The three-dimensional electrode of RedElec is particularly suitable for the removal and recovery of soluble metals from diluted solutions. Among these metals, we can cite the copper, nickel, gold or silver.
From an ecological point of view, it may be noted that large amounts of dissolved metal, in the form of ions, are being discharged in effluents and poses an environmental risk.
From an economic point of view, it may be noted that these metals are recoverable by electrochemical extraction. These metals are so trapped in the cell after deposition.
However, the removal or recovery of ions from diluted solutions requires electrodes with high specific surface. This is precisely one of the important characteristics of the three-dimensional electrode. The electrochemical cell proposed by RedElec finds therefore applications in processes of effluent treatment in which the complete removal of metals is essential.
The structure of the electrode of RedElec, consisting with carbon particles of small size, differs from conventional porous electrodes. Indeed, through the latter, the flow of the electrolyte would be limited by micro- and macro-pores of the porous matrix.
The use of a bed of particles allows creating new canals through which can flow the electrolyte. These canals are formed by the residual space between each of the particles. This phenomenon not only allows faster flow of the electrolyte, but also avoids the presence of “dead-end” pore which limits the efficiency of conventional porous matrices.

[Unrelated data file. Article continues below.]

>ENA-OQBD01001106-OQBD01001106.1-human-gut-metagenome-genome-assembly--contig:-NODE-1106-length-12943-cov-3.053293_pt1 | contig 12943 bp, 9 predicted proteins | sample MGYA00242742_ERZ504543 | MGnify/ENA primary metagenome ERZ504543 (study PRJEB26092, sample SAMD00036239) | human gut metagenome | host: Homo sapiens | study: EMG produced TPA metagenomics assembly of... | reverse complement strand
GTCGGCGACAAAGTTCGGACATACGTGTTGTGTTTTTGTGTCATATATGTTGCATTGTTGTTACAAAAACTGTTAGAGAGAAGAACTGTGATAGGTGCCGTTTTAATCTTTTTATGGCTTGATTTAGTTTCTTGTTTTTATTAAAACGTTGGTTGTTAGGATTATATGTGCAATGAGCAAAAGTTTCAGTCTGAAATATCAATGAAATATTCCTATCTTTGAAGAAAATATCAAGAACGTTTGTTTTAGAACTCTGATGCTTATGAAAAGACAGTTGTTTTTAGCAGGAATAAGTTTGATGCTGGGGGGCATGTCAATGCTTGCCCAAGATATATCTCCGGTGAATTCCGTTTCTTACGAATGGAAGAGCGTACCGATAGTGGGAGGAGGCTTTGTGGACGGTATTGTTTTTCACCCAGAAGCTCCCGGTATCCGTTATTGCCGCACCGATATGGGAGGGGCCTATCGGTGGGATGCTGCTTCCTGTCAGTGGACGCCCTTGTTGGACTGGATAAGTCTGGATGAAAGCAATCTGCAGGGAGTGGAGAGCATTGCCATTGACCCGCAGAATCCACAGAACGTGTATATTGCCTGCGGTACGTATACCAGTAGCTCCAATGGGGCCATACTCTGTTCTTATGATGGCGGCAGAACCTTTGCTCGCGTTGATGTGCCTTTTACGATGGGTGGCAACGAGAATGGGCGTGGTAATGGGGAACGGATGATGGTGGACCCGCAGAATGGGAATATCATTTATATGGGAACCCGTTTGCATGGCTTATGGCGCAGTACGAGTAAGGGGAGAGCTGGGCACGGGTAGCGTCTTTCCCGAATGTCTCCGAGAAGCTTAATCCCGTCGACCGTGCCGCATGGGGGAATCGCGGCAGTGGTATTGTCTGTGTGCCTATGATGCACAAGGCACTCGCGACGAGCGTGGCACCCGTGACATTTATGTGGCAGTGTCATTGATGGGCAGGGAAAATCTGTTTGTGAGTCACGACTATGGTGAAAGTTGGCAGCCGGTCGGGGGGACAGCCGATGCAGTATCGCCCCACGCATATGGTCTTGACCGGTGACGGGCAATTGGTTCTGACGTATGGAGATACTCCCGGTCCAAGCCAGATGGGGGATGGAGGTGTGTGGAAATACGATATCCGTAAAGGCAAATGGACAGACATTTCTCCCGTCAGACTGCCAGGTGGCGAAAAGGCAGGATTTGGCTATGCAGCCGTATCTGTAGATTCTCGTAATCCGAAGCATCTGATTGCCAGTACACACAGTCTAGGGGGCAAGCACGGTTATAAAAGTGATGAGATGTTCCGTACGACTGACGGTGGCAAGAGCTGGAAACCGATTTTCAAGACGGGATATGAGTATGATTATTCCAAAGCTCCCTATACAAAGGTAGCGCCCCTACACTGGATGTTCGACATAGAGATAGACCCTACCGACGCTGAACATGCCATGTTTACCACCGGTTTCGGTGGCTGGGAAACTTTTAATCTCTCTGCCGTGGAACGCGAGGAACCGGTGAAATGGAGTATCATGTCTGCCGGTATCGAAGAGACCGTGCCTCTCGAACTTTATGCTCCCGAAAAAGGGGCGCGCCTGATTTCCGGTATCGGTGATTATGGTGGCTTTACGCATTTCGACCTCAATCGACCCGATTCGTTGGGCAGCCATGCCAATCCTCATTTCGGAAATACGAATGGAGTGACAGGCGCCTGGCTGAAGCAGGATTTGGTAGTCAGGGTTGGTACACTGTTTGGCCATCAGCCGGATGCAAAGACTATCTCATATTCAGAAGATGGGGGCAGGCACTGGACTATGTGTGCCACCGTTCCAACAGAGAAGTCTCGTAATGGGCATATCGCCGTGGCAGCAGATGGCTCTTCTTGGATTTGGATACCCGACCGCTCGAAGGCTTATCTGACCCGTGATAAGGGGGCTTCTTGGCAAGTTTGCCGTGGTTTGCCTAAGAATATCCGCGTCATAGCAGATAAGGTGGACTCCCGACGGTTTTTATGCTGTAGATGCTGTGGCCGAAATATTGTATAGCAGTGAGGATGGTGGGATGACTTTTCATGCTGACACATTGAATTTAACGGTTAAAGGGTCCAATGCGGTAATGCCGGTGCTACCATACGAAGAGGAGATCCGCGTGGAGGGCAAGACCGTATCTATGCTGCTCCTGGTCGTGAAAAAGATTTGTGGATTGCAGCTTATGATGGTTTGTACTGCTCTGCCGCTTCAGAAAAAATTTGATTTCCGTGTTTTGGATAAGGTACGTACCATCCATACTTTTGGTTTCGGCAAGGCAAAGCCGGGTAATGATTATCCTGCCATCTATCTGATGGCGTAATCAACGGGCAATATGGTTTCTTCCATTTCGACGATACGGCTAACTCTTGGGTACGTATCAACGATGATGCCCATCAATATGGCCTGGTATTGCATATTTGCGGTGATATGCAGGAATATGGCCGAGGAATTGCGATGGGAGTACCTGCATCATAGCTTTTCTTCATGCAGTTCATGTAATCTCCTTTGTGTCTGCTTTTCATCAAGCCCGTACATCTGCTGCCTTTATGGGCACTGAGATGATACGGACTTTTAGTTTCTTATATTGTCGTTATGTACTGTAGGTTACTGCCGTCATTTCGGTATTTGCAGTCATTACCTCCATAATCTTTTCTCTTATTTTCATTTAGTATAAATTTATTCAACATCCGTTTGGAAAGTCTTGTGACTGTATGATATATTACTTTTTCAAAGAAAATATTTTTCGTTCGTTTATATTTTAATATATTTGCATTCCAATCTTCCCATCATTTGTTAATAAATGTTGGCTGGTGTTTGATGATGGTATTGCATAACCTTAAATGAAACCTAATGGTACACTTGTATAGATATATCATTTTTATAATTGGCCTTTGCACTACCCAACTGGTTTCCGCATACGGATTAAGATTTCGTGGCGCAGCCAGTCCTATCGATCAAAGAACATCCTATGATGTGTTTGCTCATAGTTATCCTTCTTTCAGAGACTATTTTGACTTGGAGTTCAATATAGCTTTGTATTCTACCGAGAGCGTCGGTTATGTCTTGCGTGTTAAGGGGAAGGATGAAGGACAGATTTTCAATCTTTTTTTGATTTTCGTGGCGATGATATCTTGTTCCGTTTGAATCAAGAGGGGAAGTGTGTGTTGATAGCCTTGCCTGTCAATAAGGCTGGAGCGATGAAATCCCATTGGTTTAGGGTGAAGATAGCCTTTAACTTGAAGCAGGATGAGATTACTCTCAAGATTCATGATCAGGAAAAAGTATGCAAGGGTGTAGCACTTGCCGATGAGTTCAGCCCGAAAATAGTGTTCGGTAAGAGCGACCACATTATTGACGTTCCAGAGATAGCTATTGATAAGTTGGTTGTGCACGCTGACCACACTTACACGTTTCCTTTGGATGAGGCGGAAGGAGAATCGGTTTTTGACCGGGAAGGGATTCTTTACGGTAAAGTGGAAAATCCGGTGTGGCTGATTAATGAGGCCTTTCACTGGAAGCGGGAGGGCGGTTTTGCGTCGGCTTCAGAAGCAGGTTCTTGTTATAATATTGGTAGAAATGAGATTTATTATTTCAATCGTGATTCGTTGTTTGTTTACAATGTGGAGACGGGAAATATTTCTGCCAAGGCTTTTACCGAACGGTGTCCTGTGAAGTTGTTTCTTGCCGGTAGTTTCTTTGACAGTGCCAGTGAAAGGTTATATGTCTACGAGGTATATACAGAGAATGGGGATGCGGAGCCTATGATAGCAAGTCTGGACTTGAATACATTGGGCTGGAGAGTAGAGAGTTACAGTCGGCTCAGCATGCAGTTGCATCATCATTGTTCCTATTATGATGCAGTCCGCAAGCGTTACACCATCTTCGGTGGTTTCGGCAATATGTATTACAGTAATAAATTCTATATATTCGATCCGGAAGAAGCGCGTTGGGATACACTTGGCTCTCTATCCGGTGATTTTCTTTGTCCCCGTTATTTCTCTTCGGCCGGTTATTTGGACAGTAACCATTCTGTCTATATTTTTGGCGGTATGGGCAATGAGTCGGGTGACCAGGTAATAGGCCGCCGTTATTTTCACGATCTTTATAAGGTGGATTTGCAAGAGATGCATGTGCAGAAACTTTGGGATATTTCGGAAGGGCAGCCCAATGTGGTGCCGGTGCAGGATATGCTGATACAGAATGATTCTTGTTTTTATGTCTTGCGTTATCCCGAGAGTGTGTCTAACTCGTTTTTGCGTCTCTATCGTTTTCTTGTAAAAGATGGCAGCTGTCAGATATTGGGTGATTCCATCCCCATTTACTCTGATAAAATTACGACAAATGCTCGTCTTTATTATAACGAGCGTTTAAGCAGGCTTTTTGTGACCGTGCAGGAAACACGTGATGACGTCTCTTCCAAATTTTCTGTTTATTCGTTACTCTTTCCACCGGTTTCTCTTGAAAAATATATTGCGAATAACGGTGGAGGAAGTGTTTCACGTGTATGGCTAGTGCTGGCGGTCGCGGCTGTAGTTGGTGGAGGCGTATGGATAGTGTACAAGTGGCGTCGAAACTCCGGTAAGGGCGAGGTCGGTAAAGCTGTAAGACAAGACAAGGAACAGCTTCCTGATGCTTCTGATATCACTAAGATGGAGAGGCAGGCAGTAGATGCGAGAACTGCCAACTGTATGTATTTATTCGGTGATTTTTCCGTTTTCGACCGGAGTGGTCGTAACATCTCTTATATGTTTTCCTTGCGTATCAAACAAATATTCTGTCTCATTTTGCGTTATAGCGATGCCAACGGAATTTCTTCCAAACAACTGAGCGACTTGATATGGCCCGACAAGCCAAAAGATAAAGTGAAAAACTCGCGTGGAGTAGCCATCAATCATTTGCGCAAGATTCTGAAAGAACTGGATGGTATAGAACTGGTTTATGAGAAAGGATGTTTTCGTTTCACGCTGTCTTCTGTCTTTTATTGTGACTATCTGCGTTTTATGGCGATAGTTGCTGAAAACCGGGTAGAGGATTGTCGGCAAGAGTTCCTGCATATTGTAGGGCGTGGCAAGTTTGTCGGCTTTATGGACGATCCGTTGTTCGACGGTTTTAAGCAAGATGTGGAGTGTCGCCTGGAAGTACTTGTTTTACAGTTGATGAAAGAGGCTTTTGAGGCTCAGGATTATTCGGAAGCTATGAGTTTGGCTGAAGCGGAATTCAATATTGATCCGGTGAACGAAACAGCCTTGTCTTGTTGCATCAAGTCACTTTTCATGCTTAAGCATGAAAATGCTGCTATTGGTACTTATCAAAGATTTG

The metal recovery cycle in the electrochemical cell of RedElec consists of two phases. The first is to concentrate the metal by a cathodic deposition on the carbon particles. The second phase is based on an anodic dissolution of the same metal in the electrolyte.
The use of a bed of particles in each of the two compartments of the cell - the anode and the cathode - allows the cell of RedElec to perform these two steps of deposition and dissolution simultaneously. This is an essential advantage of this system.
Dissolution carried out in a small volume of electrolyte, allows obtaining a metal concentration 100 times greater than the initial concentration.